“But similarly, we need to be confident in the calling we have received to be the church of God, and especially when to do so means swimming against the tide. In particular, and for us with confessed standards which define us, we need to state with loving clarity to the world around us, that we are not minded to re-define our relationship with the Bible, which as our supreme standard we consider to be the word of God. We will not re-write it, re-edit it or re-frame it.”

He claimed that under this “generous canopy of truth... There is room here, and we include all who wish to come, embraced by the forgiveness bought by Christ on our behalf – the ultimate act of generous inclusion before the human race.”

And claims that Christian conversion is a move “from darkness to light, from brokenness to wholeness, from sin to forgiveness is what Paul meant by the offence of the cross. And yes, it is provocative, because it cuts through the pretence that all is well with us, just as it is healing because it offers us hope that all may be well with us. Of course the gospel is offensive! It says we are all dead in transgressions and sins. Not that we are merely mistaken, or misguided, or confused, but spiritually dead, without hope and without God in the world.) But at the heart of its offensiveness is the beauty of its truth. You don’t need to stay dead.”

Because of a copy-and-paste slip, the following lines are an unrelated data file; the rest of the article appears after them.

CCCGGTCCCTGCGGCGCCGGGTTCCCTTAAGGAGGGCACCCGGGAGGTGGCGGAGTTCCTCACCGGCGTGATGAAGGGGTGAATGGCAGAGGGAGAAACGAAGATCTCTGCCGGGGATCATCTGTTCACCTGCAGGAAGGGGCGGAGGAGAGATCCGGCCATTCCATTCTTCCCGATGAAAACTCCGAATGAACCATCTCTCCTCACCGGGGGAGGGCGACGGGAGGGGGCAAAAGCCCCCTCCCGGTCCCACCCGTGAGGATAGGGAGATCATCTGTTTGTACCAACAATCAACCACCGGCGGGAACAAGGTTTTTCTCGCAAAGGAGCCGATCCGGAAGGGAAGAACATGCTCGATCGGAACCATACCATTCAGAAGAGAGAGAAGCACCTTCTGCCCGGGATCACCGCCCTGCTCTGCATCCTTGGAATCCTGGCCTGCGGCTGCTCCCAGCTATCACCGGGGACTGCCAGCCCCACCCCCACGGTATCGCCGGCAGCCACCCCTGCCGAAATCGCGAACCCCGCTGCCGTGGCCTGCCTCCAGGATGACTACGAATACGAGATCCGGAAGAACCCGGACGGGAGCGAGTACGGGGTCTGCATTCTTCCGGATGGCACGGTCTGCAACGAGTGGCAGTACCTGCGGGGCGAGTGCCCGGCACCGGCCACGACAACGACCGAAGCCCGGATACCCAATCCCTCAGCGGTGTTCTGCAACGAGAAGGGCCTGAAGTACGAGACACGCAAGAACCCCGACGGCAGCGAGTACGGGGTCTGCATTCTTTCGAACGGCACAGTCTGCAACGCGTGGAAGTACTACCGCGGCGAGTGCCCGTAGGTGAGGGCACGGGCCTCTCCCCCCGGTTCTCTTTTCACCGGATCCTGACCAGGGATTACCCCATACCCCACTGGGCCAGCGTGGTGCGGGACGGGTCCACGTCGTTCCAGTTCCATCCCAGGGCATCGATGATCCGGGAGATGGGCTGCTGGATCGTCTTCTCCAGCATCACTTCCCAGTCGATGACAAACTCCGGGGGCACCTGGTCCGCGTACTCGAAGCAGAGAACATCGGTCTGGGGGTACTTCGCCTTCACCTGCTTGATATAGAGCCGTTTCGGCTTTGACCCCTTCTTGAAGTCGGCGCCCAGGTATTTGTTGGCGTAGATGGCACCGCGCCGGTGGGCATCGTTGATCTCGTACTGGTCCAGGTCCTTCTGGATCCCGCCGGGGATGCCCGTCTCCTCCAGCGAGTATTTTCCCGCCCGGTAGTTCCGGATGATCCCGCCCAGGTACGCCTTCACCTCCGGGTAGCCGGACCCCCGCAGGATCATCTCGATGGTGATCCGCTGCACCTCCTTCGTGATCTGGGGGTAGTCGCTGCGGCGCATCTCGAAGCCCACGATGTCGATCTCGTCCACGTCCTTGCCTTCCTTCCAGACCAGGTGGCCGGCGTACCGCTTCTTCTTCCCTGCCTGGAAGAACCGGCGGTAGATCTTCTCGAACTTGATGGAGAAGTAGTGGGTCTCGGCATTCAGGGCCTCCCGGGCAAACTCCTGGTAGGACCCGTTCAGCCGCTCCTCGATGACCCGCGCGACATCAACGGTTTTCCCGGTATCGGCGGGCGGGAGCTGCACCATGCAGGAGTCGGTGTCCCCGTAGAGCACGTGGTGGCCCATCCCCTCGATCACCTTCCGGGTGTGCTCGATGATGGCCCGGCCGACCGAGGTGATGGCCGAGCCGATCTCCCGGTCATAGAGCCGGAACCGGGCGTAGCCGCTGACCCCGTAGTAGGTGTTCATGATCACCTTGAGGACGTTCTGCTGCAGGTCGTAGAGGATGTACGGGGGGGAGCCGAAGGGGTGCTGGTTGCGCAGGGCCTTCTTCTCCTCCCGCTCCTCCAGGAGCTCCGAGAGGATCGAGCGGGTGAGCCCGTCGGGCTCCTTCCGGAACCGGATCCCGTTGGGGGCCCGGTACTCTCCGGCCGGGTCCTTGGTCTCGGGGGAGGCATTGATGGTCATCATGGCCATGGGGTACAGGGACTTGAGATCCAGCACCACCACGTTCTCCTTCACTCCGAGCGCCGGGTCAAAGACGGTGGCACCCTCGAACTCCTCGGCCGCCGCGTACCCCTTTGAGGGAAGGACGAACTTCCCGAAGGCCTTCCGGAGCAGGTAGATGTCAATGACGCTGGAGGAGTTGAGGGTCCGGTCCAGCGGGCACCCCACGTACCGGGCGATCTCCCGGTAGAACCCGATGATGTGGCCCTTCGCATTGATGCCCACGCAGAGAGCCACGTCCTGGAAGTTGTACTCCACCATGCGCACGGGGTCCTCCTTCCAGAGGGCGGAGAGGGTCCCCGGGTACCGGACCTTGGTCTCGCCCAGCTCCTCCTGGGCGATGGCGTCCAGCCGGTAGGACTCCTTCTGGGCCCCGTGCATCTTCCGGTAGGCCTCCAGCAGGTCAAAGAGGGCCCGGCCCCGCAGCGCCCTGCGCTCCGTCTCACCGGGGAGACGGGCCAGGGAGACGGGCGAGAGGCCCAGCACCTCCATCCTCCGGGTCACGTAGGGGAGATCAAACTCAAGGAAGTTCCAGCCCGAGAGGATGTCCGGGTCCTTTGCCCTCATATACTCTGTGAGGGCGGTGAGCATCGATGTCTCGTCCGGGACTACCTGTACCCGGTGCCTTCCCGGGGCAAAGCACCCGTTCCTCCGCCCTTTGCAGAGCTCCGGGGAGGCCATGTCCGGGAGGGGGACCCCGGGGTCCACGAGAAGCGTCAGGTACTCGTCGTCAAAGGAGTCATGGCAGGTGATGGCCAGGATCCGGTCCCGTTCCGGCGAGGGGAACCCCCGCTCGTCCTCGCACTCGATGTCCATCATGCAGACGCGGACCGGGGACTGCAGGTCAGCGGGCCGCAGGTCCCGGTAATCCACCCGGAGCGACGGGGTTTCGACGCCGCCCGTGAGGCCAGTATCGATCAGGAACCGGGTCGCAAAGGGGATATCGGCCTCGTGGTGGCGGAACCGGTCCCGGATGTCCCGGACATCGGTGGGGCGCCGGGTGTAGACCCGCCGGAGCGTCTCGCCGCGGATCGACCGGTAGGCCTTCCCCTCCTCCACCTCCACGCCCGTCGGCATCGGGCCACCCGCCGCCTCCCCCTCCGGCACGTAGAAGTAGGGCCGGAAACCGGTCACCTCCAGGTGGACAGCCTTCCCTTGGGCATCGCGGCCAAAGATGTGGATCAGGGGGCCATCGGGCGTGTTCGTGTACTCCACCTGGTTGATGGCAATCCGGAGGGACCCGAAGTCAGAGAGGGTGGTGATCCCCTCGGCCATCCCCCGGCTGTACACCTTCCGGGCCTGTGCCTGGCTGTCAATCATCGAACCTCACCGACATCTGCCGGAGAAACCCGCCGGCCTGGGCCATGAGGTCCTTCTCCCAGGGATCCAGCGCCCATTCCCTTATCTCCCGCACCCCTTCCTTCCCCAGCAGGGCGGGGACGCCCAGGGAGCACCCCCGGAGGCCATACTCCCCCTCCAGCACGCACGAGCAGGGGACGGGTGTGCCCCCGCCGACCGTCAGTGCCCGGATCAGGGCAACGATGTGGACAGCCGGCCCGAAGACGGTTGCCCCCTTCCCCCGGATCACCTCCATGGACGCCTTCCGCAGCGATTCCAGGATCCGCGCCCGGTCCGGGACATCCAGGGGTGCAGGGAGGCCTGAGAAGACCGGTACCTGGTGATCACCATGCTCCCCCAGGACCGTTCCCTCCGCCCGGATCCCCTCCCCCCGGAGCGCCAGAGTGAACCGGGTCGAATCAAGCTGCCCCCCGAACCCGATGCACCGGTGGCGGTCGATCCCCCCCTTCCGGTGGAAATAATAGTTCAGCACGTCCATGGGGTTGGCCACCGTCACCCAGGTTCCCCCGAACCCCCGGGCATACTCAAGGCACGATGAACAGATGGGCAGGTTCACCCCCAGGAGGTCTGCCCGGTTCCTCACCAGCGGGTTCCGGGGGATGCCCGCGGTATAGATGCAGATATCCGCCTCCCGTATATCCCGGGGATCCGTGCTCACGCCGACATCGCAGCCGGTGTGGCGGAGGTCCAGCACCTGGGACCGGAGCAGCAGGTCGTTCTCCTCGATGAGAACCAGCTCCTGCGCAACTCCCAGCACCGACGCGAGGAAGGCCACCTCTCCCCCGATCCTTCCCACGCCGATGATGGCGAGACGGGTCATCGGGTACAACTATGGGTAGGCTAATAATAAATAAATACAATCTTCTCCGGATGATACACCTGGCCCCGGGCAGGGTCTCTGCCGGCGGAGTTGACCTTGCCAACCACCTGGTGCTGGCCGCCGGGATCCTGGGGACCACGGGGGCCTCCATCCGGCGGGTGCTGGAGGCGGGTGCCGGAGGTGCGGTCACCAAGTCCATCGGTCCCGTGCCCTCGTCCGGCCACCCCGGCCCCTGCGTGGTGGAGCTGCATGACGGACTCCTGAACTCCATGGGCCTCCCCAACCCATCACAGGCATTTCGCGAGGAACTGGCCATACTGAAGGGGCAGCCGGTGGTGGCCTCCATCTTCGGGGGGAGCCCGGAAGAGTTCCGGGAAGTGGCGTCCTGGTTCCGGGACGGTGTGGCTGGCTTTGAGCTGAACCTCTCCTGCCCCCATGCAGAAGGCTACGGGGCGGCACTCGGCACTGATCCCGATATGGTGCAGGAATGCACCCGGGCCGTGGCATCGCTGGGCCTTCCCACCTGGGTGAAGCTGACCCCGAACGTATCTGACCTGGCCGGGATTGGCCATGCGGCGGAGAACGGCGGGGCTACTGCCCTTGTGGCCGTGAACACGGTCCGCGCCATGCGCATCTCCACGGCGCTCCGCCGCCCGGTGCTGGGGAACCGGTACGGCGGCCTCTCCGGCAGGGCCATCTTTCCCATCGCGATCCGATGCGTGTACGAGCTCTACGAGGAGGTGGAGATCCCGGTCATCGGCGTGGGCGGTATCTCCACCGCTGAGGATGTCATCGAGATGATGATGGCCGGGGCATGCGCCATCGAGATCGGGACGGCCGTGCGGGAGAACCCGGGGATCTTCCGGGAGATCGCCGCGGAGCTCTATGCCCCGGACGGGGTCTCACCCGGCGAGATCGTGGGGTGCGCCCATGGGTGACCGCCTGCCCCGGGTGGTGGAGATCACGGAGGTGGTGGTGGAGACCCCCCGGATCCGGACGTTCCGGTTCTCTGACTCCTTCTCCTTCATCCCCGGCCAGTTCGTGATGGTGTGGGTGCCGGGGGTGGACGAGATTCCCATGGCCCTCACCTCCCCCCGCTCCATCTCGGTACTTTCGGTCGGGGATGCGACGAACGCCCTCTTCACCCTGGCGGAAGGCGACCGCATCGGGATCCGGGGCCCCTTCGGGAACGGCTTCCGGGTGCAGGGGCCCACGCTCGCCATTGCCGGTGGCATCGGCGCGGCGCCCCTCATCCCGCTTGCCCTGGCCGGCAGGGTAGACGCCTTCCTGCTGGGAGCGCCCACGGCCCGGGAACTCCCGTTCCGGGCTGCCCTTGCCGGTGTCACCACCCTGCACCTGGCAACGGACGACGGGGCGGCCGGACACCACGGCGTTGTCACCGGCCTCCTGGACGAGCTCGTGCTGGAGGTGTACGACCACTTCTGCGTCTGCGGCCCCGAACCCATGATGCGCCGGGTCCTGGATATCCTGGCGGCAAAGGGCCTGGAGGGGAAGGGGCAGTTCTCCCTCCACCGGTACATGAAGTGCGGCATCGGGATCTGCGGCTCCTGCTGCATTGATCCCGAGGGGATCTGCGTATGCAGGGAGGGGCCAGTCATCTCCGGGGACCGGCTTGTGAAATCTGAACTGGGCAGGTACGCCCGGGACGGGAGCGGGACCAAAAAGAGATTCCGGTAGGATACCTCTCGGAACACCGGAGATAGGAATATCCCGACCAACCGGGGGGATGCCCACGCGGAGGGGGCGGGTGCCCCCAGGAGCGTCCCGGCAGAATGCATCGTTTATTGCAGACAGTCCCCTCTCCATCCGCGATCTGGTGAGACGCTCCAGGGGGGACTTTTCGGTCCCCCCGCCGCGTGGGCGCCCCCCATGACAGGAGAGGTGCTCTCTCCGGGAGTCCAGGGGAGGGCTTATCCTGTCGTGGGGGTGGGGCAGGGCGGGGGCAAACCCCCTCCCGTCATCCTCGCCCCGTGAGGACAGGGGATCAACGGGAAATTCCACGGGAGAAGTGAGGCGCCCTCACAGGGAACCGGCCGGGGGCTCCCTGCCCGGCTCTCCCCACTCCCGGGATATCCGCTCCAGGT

The cleric went on to envisage the the church may potentially face surging hostility in the future for holding to its traditional values.

He added: “I do not know what the future of Ireland - North and South - will be, but I pray this – that those of us who live here bearing the name of Jesus, whether loved or despised, respected or reviled, would walk Peter’s mixed up journey of grief and rejoicing, knowing that Jesus has gone ahead of us and is even now cheering us on and waving us home. Keep going. Do not falter. Glory awaits!”

Same sex marriage was legalised in the southern jurisdication of the church in 2015 and in Northern Ireland in 2020. 

In 2019 Queen’s University Belfast cut long standing ties with the church’s theological training centre, Union Theological College. And there have also been public rows with a number of elders over the issue with several clergy making high profile resignations in protest over the church’s position on same sex relationships.

The UK government recently announced plans to ban gay ‘conversion therapy’ which critics say could intervene into churches’ pastoral counselling on sexuality. Stormont is also working on similar draft legislation, potentially putting many denominations on a collision course with government.

Dr Bruce was ordained in 1984 as Secretary to Universities and Colleges Christian Fellowship (now Christian Unions Ireland). The following year he was installed as assistant minister in Wellington Street Presbyterian Church, Ballymena, and was called to Clontarf, Ormond Quay and Scots Presbyterian Churches in Dublin as their minister in 1987 where he remained until 1992, having been appointed General Director of Scripture Union Northern Ireland.

He became PCI’s Secretary to the Board of Mission in Ireland in 2007, continuing in his role for the Council for Mission in Ireland in 2015, a post he still holds making him the first Moderator in over 20 years to come from a position outside of parish ministry.

The assembly is livestreamed at www.presbyterianireland.org/ga22

READ MORE: